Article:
Homeschooling is much easier than you think. A grand aura has been built up around EDUCATION so that most parents are completely intimidated at the thought of teaching their own children. Nevermind that these same parents have been teaching these same children almost everything they know for at least four or five years previous to arriving at ‘school age.’ Tacking on some academics to everything else a parent teaches a child is not that mysterious. Grab a few books, find some like-minded homeschoolers who can give you pointers, figure out the state law, and you are on your way. Yes, it’s that simple.

Where to find groups of homeschoolers to connect with? The easiest place to look is on the following website page:   Despite the clunky web address, this is one of the helpful web pages of the South Carolina Home Education  This is one of the web pages on the site of South Carolina Home Education look is on the following website: and you are on Association (SCHEA) and it has lists of parent support groups by region. Becoming acquainted with experienced homeschoolers will be of immense help and encouragement to you.

Parental support groups are treasure troves of valuable information. These homeschooling parents can give you information on what curricula options to start with, where the best book bargains are, what websites are good, when activities for the kids are planned, when special events like curriculum fairs are coming up, how to organize your day, how the state law really works, etc. etc.  Take advantage of this opportunity. I always recommend consulting other homeschoolers rather than the state. State bureaucrats are usually way behind the times when it comes to homeschooling and may give you inadequate or erroneous advice.

Speaking of the law, yes, do make certain to know what the law says. This same SCHEA website  has useful information as what the South Carolina law says regarding homeschooling. South Carolina is an easy state in which to homeschool. The law simply requires that you belong to an ‘Accountability Group.’ Again, browse SCHEA’s website for links and explanations of the law, and links to Accountability Groups. There are accountability groups all over the state. Each one is unique so you may want to contact several to see which ones have membership policies that suit you.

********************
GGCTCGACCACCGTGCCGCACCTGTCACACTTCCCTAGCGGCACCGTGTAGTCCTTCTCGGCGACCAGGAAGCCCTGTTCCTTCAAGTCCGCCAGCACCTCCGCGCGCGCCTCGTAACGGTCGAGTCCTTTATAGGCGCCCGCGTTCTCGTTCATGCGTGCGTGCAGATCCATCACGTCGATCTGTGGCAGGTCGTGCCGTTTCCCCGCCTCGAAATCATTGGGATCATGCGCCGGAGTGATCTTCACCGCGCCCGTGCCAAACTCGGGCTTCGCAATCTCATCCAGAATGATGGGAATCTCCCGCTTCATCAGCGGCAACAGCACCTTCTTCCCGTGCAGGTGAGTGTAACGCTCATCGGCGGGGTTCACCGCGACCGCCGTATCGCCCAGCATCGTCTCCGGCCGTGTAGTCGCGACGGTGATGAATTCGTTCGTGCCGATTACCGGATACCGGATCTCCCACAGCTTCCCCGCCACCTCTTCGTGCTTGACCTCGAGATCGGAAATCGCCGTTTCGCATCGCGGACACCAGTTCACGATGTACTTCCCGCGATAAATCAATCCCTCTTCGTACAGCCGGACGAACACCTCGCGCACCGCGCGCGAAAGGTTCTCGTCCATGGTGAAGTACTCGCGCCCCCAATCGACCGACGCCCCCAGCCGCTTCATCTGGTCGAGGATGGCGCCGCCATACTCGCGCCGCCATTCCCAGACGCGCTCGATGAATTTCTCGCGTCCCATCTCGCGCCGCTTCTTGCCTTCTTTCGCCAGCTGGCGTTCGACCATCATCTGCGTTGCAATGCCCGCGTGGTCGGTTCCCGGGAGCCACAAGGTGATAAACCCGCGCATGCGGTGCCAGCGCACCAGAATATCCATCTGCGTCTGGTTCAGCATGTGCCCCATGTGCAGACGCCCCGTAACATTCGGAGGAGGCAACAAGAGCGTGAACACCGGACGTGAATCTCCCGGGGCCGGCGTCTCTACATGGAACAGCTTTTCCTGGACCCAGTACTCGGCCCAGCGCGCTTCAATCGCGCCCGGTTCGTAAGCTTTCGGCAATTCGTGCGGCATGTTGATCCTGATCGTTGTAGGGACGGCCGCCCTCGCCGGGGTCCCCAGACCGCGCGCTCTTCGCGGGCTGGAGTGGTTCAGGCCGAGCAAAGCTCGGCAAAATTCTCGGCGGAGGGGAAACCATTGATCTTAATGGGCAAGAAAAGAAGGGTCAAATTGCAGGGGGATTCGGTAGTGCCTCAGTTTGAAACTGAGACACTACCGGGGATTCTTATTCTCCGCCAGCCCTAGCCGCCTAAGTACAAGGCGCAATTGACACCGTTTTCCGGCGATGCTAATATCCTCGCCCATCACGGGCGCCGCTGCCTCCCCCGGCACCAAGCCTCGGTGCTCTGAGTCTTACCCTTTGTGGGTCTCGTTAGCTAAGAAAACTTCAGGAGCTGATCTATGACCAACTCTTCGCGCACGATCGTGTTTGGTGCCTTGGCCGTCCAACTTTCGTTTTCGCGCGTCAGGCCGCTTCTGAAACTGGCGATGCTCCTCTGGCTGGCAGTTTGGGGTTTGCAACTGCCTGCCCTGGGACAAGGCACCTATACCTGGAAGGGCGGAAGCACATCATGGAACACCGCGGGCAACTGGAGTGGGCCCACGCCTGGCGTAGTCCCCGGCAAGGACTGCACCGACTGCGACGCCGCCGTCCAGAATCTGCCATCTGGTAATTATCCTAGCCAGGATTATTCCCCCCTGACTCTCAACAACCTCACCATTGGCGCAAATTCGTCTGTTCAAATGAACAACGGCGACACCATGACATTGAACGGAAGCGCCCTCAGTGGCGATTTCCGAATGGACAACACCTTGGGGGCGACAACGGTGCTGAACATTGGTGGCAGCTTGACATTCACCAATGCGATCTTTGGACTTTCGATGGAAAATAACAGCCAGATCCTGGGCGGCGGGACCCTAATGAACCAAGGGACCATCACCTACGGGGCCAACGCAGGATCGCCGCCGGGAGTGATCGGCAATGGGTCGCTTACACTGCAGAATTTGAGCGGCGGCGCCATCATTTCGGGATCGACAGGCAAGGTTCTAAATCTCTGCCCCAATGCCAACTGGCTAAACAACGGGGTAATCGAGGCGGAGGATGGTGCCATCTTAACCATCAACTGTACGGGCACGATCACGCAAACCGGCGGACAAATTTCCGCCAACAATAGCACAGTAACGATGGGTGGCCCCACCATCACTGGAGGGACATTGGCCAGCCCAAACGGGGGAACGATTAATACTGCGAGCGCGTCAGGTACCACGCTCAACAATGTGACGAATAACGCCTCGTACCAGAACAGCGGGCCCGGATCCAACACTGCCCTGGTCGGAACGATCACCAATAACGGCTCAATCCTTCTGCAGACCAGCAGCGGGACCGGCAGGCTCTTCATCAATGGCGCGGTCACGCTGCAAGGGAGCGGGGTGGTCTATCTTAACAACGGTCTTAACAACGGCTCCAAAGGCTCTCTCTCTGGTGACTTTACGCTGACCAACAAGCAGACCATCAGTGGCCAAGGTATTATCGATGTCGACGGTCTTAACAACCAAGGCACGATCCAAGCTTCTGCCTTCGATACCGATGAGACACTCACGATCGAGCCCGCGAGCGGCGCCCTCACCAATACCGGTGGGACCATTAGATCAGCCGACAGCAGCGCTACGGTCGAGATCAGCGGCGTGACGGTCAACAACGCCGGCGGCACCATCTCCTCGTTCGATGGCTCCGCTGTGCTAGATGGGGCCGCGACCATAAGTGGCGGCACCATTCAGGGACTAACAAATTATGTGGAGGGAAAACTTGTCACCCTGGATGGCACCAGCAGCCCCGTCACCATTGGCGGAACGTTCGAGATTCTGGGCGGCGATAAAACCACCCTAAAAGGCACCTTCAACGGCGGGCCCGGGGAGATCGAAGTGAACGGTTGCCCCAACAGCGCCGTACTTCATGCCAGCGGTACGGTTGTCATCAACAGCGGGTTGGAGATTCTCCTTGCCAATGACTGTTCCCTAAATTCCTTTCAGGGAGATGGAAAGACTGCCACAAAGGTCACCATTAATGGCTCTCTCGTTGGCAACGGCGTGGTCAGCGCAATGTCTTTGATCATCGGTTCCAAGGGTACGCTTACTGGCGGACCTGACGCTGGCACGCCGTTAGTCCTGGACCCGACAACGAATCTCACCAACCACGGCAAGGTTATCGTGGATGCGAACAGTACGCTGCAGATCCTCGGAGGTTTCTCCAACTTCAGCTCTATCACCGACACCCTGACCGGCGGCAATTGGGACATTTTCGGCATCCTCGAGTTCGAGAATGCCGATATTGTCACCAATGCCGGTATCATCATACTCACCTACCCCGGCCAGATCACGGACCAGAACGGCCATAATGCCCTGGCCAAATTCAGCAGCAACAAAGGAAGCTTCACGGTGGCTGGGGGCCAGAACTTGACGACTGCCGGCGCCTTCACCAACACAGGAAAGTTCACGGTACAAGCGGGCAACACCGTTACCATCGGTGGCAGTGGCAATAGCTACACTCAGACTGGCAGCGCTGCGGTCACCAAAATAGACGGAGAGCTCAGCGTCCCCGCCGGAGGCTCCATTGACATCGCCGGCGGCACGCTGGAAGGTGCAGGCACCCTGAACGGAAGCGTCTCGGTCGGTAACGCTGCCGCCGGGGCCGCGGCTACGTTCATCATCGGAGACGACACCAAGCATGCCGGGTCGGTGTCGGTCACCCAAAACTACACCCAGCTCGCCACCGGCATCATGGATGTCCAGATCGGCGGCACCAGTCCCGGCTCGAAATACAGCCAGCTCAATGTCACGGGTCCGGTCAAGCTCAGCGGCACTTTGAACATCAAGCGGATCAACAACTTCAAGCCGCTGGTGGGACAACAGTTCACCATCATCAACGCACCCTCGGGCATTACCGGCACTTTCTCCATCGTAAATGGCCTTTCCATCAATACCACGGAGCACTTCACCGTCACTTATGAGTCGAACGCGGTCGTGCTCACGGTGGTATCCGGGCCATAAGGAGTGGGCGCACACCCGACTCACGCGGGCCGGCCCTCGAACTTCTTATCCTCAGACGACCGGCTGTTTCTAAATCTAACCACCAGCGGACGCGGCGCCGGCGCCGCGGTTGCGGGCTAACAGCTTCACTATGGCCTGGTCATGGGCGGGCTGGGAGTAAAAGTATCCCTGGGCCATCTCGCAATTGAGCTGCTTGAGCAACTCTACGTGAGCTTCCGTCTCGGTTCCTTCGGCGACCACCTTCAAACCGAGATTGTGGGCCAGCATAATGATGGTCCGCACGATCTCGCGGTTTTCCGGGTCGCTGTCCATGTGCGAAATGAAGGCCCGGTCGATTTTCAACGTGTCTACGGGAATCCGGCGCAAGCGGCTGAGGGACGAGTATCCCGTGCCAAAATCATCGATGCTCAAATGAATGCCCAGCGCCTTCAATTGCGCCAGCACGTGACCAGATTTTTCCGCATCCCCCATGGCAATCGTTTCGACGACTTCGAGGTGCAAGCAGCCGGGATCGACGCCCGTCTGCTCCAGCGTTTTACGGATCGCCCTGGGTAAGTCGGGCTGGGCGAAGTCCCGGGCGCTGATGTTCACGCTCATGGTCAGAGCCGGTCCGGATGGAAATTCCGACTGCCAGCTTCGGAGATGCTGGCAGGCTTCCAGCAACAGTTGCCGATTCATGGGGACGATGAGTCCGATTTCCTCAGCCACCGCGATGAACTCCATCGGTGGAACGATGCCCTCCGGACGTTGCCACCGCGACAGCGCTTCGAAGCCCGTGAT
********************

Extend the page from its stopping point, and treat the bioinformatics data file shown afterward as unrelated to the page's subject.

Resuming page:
Additionally, I always recommend membership in the Home School Legal Defense Association (HSLDA).  You may be perfectly legal in your homeschool, but sometimes busybody bureaucrats or neighbors don’t know that and once in awhile you might need legal advice or in rare cases, legal representation. You will also find a wealth of information on HSLDA’s website. We held an HSLDA membership throughout our homeschooling years and I was always happy to have them as a resource. The one time I needed them (in a different state), I was very, very glad they were there for us!

As a Christian, I always encourage folks to pray for wisdom and direction as you begin your new adventure. For success, you will want His blessing. The Lord provided for us so many times and always gave us just what we needed when we needed it. He will do the same for you if you humbly ask.

Now go for it! You can do this! Hang in there for the long haul and you and your children will reap blessings beyond your expectations and imaginations. Our family homeschooled from birth through college and we have never regretted it. May God bless you and yours as you begin this wonderful journey.


Holly and her husband Ray homeschooled their children from birth through high school, and mentored them through online college degrees. They have been involved at various levels of homeschool leadership around the country for 30 years.


You have no rights to post comments

Star InactiveStar InactiveStar InactiveStar InactiveStar Inactive